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Integrity in racing…is it gone?

July 25 was a day motorsport fans will not soon forget. The Indy Racing League (IRL) finished its Canadian swing with the Honda Indy Edmonton, while Formula One’s (F1) drivers ran their annual German Grand Prix.

July 25 was a day motorsport fans will not soon forget.

The Indy Racing League (IRL) finished its Canadian swing with the Honda Indy Edmonton, while Formula One’s (F1) drivers ran their annual German Grand Prix. However, politics seemed to put a damper on the entire weekend.

Racing is a pretty straightforward sport - a group of drivers take to the track to race a predetermined number of laps, with the first to cross the finish line crowned the winner.

This weekend saw two of the worst calls by both racing teams and racing stewards in recent memory.

In the German Grand Prix, with 18 laps remaining in the race, a team radio message was broadcast over the worldwide television feed letting the leader of the race, Ferrari driver Felipe Massa, know that his team mate Fernando Alonso was faster than him, implying that he should allow Alonso to pass him. One lap later, Massa slowed in a turn and let his teammate pass. Most people sitting at home, possibly enjoying their first F1 race, would look at this and wonder why two drivers, who both arguably want to win just as much as the other, would pull such a move. But nobody will ever know.

This isn’t the first time that such a thing has happened with Ferrari. In 2002, the team asked one driver to pull over for Michael Schumacher so he could gain enough points towards the championship.

These are called team orders and they make every single fan question the integrity of the sport.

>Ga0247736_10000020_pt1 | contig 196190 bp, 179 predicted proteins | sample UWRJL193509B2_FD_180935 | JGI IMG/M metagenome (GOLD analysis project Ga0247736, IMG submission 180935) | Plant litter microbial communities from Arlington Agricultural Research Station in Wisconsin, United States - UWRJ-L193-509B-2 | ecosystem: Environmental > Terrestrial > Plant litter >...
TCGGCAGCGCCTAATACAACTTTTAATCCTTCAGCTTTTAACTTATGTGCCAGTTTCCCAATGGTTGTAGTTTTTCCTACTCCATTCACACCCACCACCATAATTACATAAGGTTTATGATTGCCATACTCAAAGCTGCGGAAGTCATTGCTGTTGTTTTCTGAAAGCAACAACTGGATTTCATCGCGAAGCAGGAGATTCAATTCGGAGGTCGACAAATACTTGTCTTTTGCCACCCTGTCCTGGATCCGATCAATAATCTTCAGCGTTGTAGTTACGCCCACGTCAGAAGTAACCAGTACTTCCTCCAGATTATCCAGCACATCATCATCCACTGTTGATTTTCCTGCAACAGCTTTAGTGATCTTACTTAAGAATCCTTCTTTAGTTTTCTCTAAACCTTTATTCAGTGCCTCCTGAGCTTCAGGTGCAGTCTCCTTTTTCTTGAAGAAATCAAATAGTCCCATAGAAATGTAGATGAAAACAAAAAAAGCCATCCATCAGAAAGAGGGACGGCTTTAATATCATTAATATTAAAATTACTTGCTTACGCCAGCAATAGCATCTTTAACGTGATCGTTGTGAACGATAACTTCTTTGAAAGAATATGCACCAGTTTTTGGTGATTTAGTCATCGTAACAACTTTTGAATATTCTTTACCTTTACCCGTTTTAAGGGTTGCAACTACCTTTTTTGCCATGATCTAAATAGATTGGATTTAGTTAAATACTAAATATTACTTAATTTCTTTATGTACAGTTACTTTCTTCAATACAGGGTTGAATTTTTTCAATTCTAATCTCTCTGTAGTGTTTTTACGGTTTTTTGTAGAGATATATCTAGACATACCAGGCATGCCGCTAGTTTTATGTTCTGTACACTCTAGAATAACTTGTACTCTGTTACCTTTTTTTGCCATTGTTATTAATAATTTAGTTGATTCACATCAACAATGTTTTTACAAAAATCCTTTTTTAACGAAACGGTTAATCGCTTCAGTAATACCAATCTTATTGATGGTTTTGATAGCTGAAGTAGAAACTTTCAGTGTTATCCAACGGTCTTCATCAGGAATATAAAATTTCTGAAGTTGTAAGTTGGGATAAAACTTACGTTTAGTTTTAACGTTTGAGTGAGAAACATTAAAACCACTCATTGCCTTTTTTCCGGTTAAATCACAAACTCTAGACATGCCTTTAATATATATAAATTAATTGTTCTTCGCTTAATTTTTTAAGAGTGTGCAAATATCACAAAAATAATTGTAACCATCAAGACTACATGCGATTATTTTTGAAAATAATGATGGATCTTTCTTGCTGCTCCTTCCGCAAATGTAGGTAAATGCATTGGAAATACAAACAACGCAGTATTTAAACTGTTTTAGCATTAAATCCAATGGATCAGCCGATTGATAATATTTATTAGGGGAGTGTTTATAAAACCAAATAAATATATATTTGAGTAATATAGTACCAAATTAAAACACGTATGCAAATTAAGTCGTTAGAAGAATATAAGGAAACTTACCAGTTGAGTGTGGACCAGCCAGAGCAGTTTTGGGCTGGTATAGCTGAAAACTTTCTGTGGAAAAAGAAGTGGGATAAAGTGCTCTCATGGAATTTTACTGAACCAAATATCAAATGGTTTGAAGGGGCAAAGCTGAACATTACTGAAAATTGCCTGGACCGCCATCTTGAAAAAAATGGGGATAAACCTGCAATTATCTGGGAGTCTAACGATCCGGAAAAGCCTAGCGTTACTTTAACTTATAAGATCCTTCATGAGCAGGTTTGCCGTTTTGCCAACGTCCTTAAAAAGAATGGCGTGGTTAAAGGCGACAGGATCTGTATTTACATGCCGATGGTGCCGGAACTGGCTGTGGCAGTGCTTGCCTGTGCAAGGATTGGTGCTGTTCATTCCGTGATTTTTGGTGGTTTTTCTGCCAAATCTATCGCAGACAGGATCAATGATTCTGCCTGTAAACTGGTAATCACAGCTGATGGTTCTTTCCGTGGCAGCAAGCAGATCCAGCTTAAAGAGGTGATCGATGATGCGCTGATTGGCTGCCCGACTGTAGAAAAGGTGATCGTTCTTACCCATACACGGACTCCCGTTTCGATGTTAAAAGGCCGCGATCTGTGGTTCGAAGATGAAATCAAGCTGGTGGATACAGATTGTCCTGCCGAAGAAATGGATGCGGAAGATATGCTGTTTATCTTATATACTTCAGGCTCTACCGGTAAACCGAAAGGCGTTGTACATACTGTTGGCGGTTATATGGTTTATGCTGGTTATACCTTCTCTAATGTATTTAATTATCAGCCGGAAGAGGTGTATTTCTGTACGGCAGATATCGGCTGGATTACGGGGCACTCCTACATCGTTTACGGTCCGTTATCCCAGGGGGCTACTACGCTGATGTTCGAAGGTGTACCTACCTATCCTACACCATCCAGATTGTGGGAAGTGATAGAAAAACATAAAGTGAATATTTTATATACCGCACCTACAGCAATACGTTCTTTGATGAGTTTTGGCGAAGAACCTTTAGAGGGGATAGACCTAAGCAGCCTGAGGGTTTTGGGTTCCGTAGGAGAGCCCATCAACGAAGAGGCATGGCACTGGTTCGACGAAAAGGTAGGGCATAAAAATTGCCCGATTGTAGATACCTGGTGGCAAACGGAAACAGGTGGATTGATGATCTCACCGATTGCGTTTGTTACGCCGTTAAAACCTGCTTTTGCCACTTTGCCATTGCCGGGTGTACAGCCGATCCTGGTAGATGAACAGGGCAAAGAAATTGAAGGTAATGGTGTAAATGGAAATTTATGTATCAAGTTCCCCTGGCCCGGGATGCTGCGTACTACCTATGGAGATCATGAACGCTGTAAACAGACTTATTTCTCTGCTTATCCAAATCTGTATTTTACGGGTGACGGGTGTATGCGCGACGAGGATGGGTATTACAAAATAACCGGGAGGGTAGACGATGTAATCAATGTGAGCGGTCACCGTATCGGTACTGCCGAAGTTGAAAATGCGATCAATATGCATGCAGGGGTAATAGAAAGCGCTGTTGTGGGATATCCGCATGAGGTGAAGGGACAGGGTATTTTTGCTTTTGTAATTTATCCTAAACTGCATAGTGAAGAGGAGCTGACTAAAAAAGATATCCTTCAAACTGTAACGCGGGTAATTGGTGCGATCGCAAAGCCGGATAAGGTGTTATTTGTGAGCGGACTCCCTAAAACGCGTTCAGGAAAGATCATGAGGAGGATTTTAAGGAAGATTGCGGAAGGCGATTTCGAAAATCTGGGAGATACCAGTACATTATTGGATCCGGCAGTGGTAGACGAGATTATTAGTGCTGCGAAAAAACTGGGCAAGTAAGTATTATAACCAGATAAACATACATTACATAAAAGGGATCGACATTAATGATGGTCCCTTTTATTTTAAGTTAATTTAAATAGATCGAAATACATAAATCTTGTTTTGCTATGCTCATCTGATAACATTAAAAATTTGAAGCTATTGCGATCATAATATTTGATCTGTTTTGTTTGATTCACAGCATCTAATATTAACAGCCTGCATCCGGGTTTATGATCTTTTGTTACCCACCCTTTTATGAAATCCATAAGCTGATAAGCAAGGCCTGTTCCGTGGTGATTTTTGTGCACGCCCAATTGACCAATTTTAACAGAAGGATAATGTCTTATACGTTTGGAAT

Anyone who was watching the F1 may also have tuned into the IRL race in Edmonton, where another political call ruined what could have been a very exciting race.

On a restart with only three laps to go, race leader, Helio Castroneves, was fending off an attack from his teammate Will Power. Castroneves took the low line into the first turn, giving Power the outside lane.

Power attempted to pass, but there was not enough room in the coming corners to stay side-by-side and Power was pushed back to third, a by-product of great racing.

On the next lap, IRL officials announced that the leader of the race would be penalized for blocking, and was told he had a drive-through penalty, meaning the driver has to drive through the pits, relegating him to the back of the pack.

The win was awarded to second place driver Scott Dixon, while Castroneves crossed the start/finish line in first. Castroneves was livid with the decision, as he was listed as finishing 10th.

What causes such blatant disregard for the principles of racing? Is it the money involved that causes politics in the sport? Who knows, but this weekend’s open-wheel racing was a sham.

I will be thinking twice about taking two hours to watch the professionals race, and maybe take a trip up to the little oval in Edmonton to see local guys like Peter Van Dyck in his ‘Pinkfoot’ big rig, or go to Race City and see motorcycle racer Chad Swain push for a victory.

Until racing gets back to the grassroots, I will be looking for ways to support local racing, and spending a bit less time watching what appears to be fixed or botched auto races.


Airdrie City View Staff

About the Author: Airdrie City View Staff

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